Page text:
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"No one would ever tell Randy, 'That's not what you do,'" Kostar says. "Well, that's what I did."
An uneasy relationship got worse in fall 2007, after a resident was cited for driving under the influence.
After that stop, Stratemeier asked Kostar to arrange a meeting with Poletis and Sgt. Raymond Draper. Stratemeier was responding to concerns voiced by Lenda Harter, who felt that the DUI suspect had been a longtime target of police abuse. Kostar says the mayor was simply trying to ascertain the facts. Poletis argues that Stratemeier sought to suppress the charge in order to curry Harter's favor for a proposed mill levy increase.
Next came allegations that Kostar sexually harassed officers in the police department.
Poletis says he first observed Kostar paying "special attention" to one of his officers in 2007. Later, he says, other officers reported to him that they had been the subject of unwanted attention and, in some instances, touching.
Poletis declined to speak to The Pitch about Kostar. ("I'm not going to try my case in your newspaper," he says.) His version of events comes mainly from a settlement demand sent by his attorney to city officials last spring. Attorney R. Pete Smith's letter describes incidents in which Kostar supposedly moaned with delight at the sight of an officer's buttocks and followed another officer into a restroom.
The officers made written statements, according to Smith. But Kostar says the claims are ridiculous. "The whole thing is simply absurd," he says.
Kostar believes Poletis manufactured the charges because Poletis knew that Kostar, when he was mayor of Westwood back in 1992, signed a proclamation recognizing Gay and Lesbian Pride Week. (Kostar says he is not gay.)
Not long after the allegations surfaced, an anonymous flier began to circulate throughout Lake Lotawana. It contained excerpts of newspaper stories about Kostar's decision to recognize Gay and Lesbian Pride Week as well as his eventual resignation from the mayor's post, in 2006. (Kostar told a Star reporter he had been battling depression and felt that he needed to step aside.)
The board of aldermen hired a lawyer to investigate the claims that Kostar had sexually harassed members of the police department. Ultimately, city officials concluded that Poletis' allegations against Kostar were bogus. In a September 26, 2008, letter to the Missouri Commission on Human Rights, lawyers for the city say two of the officers had assured the city they did not feel that their interactions with Kostar were sexual in nature. (One of the officers declined comment; another did not return The Pitch's phone calls.)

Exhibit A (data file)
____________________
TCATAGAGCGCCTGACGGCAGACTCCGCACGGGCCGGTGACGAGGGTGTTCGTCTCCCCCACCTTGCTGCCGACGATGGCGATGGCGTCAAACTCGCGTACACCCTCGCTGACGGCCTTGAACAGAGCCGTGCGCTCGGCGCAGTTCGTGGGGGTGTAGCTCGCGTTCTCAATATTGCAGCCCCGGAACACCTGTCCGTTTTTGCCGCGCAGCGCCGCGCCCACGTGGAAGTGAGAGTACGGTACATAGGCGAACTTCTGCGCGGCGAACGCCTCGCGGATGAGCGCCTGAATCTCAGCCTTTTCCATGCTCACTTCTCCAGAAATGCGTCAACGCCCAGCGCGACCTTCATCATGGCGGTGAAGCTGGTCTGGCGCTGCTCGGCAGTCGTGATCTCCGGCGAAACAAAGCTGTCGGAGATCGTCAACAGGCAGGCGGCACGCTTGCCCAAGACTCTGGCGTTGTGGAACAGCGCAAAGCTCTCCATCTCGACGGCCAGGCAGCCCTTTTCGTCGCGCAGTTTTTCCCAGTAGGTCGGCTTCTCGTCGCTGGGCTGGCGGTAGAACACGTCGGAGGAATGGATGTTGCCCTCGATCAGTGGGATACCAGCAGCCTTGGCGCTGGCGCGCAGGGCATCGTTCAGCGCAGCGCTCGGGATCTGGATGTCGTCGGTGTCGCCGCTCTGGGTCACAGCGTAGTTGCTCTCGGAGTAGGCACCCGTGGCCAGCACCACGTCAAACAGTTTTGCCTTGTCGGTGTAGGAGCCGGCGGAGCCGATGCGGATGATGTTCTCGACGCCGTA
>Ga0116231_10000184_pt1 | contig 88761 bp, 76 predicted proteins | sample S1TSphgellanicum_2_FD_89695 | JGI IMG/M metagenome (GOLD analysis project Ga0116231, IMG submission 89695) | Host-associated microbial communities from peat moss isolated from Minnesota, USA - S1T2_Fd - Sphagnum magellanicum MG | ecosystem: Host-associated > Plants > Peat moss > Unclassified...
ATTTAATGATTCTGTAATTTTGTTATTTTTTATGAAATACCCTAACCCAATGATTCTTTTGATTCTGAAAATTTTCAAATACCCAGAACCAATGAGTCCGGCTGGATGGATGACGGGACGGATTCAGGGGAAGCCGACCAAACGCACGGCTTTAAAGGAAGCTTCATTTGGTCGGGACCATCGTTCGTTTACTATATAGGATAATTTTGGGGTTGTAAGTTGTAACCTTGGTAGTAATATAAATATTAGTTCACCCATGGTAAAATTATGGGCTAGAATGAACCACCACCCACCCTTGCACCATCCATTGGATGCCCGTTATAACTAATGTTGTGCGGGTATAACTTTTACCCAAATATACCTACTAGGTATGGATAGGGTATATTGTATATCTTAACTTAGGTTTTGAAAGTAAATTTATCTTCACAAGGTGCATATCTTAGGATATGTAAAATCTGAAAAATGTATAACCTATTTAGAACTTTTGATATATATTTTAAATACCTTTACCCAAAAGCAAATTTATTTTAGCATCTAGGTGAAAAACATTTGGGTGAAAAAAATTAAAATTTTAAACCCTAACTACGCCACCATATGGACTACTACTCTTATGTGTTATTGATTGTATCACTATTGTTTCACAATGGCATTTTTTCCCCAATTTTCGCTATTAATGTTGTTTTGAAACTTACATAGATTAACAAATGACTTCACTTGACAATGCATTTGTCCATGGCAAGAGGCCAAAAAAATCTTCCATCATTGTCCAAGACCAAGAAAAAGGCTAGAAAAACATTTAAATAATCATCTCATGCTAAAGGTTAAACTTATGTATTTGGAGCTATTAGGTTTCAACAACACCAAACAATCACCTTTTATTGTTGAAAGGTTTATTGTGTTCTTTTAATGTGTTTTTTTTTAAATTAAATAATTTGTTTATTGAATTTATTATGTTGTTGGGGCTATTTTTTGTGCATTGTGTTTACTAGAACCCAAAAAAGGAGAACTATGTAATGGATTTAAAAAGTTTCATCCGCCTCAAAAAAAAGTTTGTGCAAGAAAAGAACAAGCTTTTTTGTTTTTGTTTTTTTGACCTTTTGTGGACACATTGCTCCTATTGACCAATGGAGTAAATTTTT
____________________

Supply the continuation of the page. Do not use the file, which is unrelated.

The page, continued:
The third officer, the one who supposedly received "special attention," eventually quit the force. The city contends that the officer never felt harassed and his real issue was with Poletis.
The fourth "victim," Sgt. Draper, complained that Kostar touched him as he tried to leave a room. He filed a complaint with the Commission on Human Rights after being demoted for what the city termed "gross insubordination."
Draper, who left Lake Lotawana for another job in law enforcement, maintains that Poletis ran a fine police department. "We both got screwed royally," he tells The Pitch. He declined to elaborate on his accusation against Kostar.
The board fired Poletis in April 2008, citing his inability to work with Kostar and the mayor. Poletis filed a lawsuit against the city and Kostar last September. In court papers, the city refutes the former chief's assertion that he was a consummate professional.
Kostar left Lake Lotawana on September 26, 2008; he says the city couldn't afford him. Last fall, he accepted an offer to work for the city of Lee's Summit on a temporary basis. The offer was withdrawn after the allegations contained in Poletis' suit appeared on the front page of the Lee's Summit Journal. Kostar says the reporter who wrote the story did not give him a chance to comment.